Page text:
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How to Interpret Grades
Q: In our school district, children are placed into reading groups with no information about these groups given to the parents. While my son earned all A's and B's in reading, I just recently found out that it was a low group. While I doubt they would refuse to share the info with questioning parents, I fear many parents are fooled into thinking all is well by the distinct possibility that children can earn high grades in below average groups. Please note that there is no info given about the reading groups on report cards either.
When I questioned school authorities about this, they downplayed my concerns, saying that if parents want to know a child's level, they can refer to the Iowa's. I fear parents don't realize that this test is often the sole determinant of where there child is placed, and that parents might easily dismiss the results of one test, especially since the school performance is otherwise satisfactory. What do you think? Am I nitpicking here as they seem to feel, or are my concerns legitimate... and if so, what can I do to change this system?
A: All concerns are legitimate and you need to pursue your concerns until you are satisfied. That is not to say that the system needs to be changed. Often, in education, we use terms and make assumptions without intending to mislead parents when, in fact, we do. We actually strive to work as partners with parents to provide the very best education and feedback so that each child will reach their fullest potential. Teachers want the support of parents so that together we can educate your children.
In school districts that have reading groups (as opposed to school districts that use whole language with flexible grouping) there are often three reading groups that fall into a relative relationship of high, medium and low. This is done so that reading skills can be taught to a small group at a more intense level and particular to their need. It is usually quite successful and improvement can be seen, demonstrated, and tested. A child who shows good effort, makes progress and continually improves is rewarded with praise and positive feedback from peers, the teacher, and the folks at home. This is as it should be. The problem is when we discover that some other children are performing at a "higher" level. I suspect your child deserved all the good grades he received.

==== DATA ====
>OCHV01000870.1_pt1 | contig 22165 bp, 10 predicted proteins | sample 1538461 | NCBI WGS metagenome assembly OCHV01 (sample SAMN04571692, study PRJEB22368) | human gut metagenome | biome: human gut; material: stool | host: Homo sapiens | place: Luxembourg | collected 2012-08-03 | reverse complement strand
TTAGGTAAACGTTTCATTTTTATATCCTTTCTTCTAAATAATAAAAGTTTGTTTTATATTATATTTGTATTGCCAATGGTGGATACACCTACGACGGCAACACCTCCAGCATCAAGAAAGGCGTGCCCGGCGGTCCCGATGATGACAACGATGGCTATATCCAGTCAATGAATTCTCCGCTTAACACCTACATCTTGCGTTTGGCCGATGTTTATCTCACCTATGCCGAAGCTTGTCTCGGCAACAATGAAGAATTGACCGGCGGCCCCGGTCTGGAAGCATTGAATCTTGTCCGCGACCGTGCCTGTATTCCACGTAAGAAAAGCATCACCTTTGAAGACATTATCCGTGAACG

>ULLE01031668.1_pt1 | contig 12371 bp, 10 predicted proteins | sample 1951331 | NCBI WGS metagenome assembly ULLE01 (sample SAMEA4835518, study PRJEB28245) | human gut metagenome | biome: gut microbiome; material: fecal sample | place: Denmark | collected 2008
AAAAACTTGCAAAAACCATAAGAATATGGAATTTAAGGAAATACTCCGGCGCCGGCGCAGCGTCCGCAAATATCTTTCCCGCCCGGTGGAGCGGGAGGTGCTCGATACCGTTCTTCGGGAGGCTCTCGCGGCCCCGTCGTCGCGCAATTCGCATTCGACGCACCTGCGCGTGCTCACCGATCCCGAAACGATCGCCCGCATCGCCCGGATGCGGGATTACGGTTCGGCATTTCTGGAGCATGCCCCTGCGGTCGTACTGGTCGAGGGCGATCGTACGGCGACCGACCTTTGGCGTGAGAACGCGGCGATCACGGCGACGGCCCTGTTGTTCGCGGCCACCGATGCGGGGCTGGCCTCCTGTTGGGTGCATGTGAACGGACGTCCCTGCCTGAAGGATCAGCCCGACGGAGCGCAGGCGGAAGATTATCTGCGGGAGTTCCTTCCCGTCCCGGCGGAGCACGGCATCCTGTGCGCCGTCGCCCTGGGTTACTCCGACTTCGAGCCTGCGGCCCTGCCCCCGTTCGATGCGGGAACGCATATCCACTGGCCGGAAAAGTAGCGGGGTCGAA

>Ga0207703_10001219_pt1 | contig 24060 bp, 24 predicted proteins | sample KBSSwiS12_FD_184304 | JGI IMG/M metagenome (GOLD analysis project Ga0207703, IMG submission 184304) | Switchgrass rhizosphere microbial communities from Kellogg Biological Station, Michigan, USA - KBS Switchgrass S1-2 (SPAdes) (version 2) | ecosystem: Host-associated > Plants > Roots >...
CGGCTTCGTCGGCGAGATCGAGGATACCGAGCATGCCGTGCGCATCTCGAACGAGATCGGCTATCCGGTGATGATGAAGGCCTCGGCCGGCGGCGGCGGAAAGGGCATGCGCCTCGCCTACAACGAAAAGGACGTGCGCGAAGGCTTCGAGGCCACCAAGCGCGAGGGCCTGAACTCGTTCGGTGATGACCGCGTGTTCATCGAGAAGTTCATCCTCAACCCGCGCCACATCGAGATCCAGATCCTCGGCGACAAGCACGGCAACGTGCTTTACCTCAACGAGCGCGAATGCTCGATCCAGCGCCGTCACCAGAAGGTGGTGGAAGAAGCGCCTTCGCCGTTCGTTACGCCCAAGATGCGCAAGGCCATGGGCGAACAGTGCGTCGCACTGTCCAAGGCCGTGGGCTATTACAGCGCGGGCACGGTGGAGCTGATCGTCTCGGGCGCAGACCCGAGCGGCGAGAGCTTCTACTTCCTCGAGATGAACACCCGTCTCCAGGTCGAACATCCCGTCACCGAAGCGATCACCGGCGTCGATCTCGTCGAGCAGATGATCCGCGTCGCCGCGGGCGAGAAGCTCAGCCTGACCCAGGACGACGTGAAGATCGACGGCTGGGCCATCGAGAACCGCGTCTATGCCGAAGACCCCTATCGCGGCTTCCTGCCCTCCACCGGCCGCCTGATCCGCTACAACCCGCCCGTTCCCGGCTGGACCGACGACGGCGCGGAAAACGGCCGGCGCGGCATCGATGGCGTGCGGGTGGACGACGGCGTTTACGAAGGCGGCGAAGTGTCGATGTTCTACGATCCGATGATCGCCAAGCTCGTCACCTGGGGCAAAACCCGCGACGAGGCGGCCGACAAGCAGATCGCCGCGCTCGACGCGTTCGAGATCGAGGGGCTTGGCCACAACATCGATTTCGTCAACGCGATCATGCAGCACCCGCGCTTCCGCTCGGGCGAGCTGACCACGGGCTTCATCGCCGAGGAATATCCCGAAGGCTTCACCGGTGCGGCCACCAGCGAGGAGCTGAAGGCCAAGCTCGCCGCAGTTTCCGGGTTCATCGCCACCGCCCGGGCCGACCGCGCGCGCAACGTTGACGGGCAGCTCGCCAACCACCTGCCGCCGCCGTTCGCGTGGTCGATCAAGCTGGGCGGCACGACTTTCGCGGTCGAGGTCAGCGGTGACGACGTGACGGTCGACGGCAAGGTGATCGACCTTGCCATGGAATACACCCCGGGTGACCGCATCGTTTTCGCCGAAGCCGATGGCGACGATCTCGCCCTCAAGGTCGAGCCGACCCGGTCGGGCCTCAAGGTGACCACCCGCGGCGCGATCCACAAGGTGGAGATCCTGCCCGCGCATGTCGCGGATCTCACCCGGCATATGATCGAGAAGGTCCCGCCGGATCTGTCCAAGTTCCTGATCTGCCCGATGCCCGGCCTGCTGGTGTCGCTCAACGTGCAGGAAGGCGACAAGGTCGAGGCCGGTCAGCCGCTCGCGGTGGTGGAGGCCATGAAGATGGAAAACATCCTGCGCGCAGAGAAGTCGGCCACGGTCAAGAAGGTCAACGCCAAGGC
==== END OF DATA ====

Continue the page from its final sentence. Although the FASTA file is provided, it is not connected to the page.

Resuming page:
The Iowa is a nationally normed test and a good check-and-balance to what the school is doing on a daily basis. Determine where your child ranks on the Iowa compared to the rest of the nation and compared to the rest of his peers at your school. Does that match up to where he is within the classroom? Ask the teacher. If your child is having difficulty learning to read, has their been testing done to determine if there is a learning disability? Does your child receive extra support from some special service such as Title 1? Since reading groups are relative to each other, what exactly is meant by the "low" group? Is it a grade level group or below grade level group?
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After teaching in California for nearly ten years, Barbara Callaghan moved to New Hampshire in 1985 and became a principal. After 10 years as a principal, she returned to teaching, her first love and true vocation.